Time Deficient Soda Bread

I’d like to apologise for the absence of much new content recently. I’m currently rushed off my hobbit-ish feet by the process of packing up my Oxford life to return to Liverpool next week. While work are generously looking to push back my start date, I’m desperately trying to stockpile enough money to survive until my first payday and also to find somewhere to live. Because this is the biggest problem, I don’t have anywhere to live at the moment and whilst this has been amusing for the last couple of weeks, it’s now getting less amusing and more frightening.

All of this coupled with not having any internet at home and not being around a computer as much makes for rather dull days on The Girl with the Wooden Spoon. However, all is not lost. Because I thought I would add a bread recipe that, although not the Sourdough as promised, is suitable for those wanting to make bread who are also time challenged!

You could add anything to this bread such as seeds, nuts, cheese, bacon, mustard or onions. It’s based on the Rachel Allen Soda Bread from the Ballymaloe Cookery School and whilst she annoys me on the television (sorry), she’s like Delia in that her baking works first time every time. Unlike certain bakeries I have come across who are currently explaining to everyone constantly that if you follow the recipes they work but I followed them, I can cook and they still didn’t. Rant over.

The bread is lovely, best when still warm, and super quick. It has quite the flavour of a really large scone but it was very nice and perfect for whipping up for homemade soup or to go with a fishy starter.

Ballymaloe Soda Bread

450g (1lb) plain flour
1 level tsp caster sugar
1 level tsp bicarbonate of soda
1 tsp salt
350-425ml (12-15fl oz) buttermilk or sour milk (To make this I warm the milk in a small saucepan, squeeze in the juice of a lemon, cool the milk and leave overnight. It will look a little like watery cottage cheese but it’s right. Buttermilk is the milk left over once the butter has been removed so it’s thin and rather sour.)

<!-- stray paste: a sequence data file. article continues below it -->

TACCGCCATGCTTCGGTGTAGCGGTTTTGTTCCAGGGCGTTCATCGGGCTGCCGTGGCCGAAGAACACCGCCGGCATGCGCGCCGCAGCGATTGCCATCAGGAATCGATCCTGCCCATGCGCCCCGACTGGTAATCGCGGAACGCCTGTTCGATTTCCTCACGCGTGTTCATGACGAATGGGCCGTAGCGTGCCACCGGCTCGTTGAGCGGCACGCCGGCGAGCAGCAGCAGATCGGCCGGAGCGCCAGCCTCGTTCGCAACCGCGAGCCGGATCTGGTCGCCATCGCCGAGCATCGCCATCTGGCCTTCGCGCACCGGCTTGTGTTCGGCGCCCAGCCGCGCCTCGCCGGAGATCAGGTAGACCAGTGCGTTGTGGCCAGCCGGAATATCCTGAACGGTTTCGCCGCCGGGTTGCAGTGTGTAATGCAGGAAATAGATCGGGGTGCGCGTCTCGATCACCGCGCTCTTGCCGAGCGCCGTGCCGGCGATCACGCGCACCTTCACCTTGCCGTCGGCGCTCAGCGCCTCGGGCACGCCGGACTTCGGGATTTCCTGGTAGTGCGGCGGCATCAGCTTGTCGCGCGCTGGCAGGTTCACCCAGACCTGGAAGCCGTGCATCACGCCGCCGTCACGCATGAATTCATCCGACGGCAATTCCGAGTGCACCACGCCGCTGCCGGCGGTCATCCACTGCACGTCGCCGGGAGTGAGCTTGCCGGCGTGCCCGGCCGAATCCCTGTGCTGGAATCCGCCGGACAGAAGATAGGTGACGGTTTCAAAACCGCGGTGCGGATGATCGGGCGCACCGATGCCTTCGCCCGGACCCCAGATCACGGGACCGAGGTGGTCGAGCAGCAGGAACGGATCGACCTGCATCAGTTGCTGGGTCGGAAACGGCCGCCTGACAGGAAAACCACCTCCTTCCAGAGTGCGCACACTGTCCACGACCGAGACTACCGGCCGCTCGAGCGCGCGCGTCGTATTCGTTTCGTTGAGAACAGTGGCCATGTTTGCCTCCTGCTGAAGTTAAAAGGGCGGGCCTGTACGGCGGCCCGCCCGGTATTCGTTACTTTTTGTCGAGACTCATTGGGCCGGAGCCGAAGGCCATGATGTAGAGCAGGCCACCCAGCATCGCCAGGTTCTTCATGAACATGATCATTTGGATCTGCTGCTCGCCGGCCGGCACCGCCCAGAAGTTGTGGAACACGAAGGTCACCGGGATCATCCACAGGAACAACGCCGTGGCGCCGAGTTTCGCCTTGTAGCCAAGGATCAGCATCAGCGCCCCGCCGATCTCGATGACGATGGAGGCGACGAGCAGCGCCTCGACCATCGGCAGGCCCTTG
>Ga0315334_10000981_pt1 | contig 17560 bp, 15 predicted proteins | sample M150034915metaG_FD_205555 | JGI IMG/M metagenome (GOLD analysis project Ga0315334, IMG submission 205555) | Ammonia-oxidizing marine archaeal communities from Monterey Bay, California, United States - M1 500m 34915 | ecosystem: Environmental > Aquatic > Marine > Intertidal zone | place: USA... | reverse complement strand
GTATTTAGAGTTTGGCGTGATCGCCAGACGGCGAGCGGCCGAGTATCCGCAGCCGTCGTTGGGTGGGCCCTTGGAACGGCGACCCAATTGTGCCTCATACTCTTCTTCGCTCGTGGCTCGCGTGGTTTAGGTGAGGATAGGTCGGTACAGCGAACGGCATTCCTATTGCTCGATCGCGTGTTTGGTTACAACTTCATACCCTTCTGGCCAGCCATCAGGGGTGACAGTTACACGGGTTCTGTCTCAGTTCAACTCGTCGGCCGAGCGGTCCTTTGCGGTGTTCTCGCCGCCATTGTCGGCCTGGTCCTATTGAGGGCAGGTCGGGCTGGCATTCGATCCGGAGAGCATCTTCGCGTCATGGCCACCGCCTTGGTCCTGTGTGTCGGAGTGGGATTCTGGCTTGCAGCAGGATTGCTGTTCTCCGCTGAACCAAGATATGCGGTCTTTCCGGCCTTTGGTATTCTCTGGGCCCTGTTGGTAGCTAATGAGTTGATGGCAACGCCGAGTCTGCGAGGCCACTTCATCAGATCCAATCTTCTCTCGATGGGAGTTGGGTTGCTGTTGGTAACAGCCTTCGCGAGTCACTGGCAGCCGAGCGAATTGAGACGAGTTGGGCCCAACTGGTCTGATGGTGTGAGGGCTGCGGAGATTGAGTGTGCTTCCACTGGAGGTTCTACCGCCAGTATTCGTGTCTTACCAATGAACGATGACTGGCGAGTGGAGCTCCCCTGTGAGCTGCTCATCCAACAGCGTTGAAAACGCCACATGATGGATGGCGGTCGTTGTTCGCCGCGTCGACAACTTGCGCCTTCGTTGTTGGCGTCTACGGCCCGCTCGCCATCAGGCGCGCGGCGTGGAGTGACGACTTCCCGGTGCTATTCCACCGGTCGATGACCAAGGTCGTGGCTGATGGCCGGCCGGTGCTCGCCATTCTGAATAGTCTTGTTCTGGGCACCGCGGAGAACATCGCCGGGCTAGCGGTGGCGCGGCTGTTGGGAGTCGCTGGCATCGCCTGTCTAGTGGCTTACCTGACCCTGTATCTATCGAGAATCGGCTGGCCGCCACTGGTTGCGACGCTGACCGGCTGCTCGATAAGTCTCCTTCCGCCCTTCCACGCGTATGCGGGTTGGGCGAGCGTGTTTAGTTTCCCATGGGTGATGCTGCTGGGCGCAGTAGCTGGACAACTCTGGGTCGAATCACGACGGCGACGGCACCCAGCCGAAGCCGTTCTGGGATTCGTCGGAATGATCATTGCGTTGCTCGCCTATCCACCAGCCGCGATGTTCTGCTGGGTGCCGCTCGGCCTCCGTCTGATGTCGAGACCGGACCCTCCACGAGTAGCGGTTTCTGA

1. Preheat the oven to 230°C (425°F), Gas mark 8.

2. Sift the dry ingredients into a large bowl and make a well in the centre. Pour in most of the buttermilk (leaving about 60ml/2fl oz in the measuring jug). Using one hand with your fingers outstretched like a claw, bring the flour and liquid together, adding more buttermilk if necessary. Do not knead the mixture or it will become heavy. The dough should be fairly soft, but not too wet and sticky.

3. When it comes together, turn onto a floured work surface and bring together a little more. Pat the dough into a round about 4cm (1½in) deep and cut a deep cross in it. (This is to let out the evil pixies or to help the bread cook through, whichever you prefer!)

4. Place on a baking tray and bake in the preheated oven for 15 minutes, then turn down the heat to 200°C (400°F), Gas mark 6 and cook for 30 minutes more. When cooked, the loaf will sound slightly hollow when tapped on the base and be golden in colour. Rachel Allen says that she will often turn it upside down for the last 5 minutes of cooking.

5. Allow to cool on a wire rack.

Making buttermilk

Rolled before cutting a cross in the top

The finished article!


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